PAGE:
Lake George mayor toasts lake's water quality

The mayor of Lake George says he'll drink a glass of water from the lake. That in itself wouldn't ordinarily be much of a news story. But it's been slightly less than one year since thousands of gallons of raw sewage spewed into the Lake. Village mayor Robert Blais says it happened last July 4 weekend at Shepard Park, a popular swimming beach on Lake George. Blais says it was a blow to the community, which was barred from a favorite free beach. And many people in the area worried about their drinking water and their livelihoods. Todd Moe has more.  Go to full article

Preview: Upper Saranac Cookbook

Residents of Upper Saranac Lake are fighting an invasive water plant with a book about food. Their new cookbook, with hundreds of recipes, comes with an environmental message.

In 2004, lake residents began an intensive struggle against the destructive milfoil with an underwater dive program that harvests the invasive plant by hand. It's an on-going challenge. All the proceeds from The Upper Saranac Cookbook will be used to fight eurasian water milfoil on the lake.

Todd Moe spoke with lake association member Marsha Stanley about the new cookbook and the battle to control milfoil.  Go to full article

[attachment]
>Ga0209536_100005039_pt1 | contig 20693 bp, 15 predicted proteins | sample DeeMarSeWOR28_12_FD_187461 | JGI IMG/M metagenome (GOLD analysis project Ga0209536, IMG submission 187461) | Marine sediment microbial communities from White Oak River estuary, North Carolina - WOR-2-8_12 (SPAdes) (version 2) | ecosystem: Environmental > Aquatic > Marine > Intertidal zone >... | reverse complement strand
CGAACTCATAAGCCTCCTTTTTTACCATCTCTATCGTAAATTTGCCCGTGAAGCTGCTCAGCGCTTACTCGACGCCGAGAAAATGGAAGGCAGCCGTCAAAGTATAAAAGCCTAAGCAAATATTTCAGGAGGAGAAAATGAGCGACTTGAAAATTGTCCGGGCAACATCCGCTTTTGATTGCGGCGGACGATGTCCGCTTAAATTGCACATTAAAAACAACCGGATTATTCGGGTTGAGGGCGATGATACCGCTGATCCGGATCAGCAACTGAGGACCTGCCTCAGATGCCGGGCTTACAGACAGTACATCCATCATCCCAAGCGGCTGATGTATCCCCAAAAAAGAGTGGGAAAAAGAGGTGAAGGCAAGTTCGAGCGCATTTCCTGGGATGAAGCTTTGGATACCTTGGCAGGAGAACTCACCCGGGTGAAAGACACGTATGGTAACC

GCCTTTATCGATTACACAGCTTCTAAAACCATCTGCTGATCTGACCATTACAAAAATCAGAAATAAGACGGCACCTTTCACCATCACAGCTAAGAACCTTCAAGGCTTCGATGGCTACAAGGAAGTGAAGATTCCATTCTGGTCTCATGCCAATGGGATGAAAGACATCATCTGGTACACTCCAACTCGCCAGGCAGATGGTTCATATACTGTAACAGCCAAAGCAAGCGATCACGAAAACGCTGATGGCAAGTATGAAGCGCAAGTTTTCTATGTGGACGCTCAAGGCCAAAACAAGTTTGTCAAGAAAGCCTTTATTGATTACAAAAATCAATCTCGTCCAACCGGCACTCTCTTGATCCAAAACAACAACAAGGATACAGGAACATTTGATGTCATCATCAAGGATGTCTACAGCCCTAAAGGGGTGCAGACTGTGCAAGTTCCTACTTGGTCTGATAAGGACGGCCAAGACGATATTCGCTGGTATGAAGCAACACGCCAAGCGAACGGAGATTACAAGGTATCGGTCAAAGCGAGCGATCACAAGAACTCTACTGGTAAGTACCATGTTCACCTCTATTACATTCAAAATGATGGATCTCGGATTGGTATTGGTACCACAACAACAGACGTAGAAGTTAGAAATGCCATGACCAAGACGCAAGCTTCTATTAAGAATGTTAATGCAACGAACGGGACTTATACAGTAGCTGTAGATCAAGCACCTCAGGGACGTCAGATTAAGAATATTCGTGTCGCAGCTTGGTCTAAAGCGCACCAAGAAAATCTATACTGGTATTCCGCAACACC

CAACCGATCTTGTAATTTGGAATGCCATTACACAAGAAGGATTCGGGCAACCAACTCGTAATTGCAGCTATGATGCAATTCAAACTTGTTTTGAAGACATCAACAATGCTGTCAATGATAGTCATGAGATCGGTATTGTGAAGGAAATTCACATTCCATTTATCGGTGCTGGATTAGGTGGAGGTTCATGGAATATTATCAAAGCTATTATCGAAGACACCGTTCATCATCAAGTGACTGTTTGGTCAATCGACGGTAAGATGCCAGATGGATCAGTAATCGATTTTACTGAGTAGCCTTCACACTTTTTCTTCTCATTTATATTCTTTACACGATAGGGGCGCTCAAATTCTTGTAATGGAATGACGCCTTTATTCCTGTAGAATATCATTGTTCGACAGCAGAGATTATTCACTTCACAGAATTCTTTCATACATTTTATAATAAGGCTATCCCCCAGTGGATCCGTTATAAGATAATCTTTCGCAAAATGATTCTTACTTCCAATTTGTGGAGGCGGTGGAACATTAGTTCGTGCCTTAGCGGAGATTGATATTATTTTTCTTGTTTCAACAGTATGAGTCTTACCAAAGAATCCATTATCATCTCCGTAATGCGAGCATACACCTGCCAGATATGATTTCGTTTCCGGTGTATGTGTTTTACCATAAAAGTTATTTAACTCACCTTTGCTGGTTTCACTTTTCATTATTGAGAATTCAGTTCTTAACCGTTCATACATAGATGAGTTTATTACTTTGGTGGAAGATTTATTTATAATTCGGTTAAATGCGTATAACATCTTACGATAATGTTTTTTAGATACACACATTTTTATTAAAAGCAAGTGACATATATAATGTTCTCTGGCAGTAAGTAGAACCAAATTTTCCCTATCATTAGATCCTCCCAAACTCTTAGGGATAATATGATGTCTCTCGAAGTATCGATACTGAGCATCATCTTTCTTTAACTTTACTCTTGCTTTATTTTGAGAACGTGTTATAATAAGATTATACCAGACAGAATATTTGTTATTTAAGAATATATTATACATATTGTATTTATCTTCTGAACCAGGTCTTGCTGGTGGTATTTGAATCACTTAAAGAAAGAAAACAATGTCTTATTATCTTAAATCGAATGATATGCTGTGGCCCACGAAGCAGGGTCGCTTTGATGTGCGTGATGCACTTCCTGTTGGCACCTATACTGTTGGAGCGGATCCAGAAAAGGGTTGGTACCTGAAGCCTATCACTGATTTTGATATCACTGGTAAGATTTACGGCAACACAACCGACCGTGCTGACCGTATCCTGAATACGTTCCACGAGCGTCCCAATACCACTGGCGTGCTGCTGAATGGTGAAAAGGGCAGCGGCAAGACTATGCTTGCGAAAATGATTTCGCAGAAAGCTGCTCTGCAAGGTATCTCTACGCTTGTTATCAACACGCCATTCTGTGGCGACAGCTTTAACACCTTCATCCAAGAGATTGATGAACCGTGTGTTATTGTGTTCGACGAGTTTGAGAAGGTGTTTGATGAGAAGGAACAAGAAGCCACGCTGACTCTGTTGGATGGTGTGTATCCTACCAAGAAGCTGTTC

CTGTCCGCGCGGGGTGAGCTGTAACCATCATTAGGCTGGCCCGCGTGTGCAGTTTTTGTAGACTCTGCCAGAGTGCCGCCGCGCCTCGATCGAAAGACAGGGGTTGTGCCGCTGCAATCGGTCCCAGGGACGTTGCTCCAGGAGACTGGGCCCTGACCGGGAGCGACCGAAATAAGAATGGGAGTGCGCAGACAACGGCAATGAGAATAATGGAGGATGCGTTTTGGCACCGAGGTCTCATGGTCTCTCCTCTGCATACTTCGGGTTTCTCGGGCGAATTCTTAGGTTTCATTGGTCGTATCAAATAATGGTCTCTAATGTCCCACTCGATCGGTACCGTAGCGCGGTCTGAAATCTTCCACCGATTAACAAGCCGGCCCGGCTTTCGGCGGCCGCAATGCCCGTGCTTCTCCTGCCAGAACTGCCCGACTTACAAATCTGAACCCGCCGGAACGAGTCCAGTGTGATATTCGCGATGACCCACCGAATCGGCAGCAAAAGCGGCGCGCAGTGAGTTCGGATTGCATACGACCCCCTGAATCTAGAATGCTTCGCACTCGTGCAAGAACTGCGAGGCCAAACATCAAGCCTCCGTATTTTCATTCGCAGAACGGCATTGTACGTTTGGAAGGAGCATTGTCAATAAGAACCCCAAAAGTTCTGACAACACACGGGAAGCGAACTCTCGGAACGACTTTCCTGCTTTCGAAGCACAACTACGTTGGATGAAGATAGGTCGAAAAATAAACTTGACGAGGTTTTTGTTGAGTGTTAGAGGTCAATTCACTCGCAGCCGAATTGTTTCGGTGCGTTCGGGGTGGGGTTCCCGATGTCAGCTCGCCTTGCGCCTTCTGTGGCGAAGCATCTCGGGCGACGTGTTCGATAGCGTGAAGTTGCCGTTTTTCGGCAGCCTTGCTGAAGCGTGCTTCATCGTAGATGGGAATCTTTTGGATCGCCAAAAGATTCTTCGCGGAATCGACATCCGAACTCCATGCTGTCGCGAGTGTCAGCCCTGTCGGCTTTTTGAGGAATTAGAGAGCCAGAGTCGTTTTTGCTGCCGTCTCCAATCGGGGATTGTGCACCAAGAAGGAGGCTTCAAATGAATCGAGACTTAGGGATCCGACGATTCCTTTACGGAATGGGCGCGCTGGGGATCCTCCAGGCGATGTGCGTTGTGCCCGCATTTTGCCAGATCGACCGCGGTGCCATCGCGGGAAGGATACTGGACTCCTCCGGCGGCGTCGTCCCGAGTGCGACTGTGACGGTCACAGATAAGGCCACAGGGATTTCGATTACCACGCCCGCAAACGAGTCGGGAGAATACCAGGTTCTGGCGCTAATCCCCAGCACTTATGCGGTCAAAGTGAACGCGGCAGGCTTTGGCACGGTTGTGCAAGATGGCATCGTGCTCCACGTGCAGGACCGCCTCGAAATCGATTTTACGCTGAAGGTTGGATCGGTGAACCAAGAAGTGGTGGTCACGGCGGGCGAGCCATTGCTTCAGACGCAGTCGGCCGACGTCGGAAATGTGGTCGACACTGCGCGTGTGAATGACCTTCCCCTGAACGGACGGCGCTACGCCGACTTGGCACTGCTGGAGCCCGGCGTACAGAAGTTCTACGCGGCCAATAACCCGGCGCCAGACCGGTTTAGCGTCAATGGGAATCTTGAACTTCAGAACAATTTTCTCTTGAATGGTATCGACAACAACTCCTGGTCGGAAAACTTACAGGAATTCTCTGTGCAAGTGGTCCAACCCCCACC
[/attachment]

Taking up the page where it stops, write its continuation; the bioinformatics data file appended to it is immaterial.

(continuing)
Some of Clarkson's <i>Engineers without Borders</i> members and their clay pot press.
Some of Clarkson's Engineers without Borders members and their clay pot press.

Clarkson techies offer humanitarian aid

In our occasional series, Moving the World, we meet North Country people who take their skills, expertise and resources to share with communities around the globe. Clarkson University student engineers collaborated again this year on a project to bring clean water to a small community in central America. The school's student chapter of Engineers Without Borders adopted a remote village in Ecuador, and worked to find a source for clean drinking water. The Clarkson team designed and built a device that produces clay pots for filtering river water to make it safe. Todd Moe has more.  Go to full article

The state of the nation's lakes

The Environmental Protection Agency has released its first comprehensive survey of the nation's lakes. Samara Freemark tells us what the study turned up.  Go to full article
Ed Chartrand
Ed Chartrand

A life of "witching water"

The talent for finding water with a forked twig goes back centuries. Despite scientific ridicule, water witches still flourish today. Ed Chartrand, of Harrisville, has helped hundreds of people in the North Country find the best location to dig wells by finding water veins using a freshly cut crotched stick. He's being honored with a North Country Heritage Award from Traditional Arts in Upstate New York this Sunday. Todd Moe has this profile.  Go to full article

Exploring art, science and history underwater

A new art exhibit in Lake George combines shipwrecks, the visual arts and science. The "Raising the Fleet" exhibition is truly in the lake - viewable on land and 40 feet below the surface. Underwater easels near the sunken wrecks of 18th century vessels hold artwork by Elinor Mossop. They include microscopic images of amoebae with sketches of military shipwrecks. Todd Moe spoke with biologist Sam Bowser about this art/science collaborative exhibit.  Go to full article

« first  « previous 10  21-50 of 136  next 10 »  last »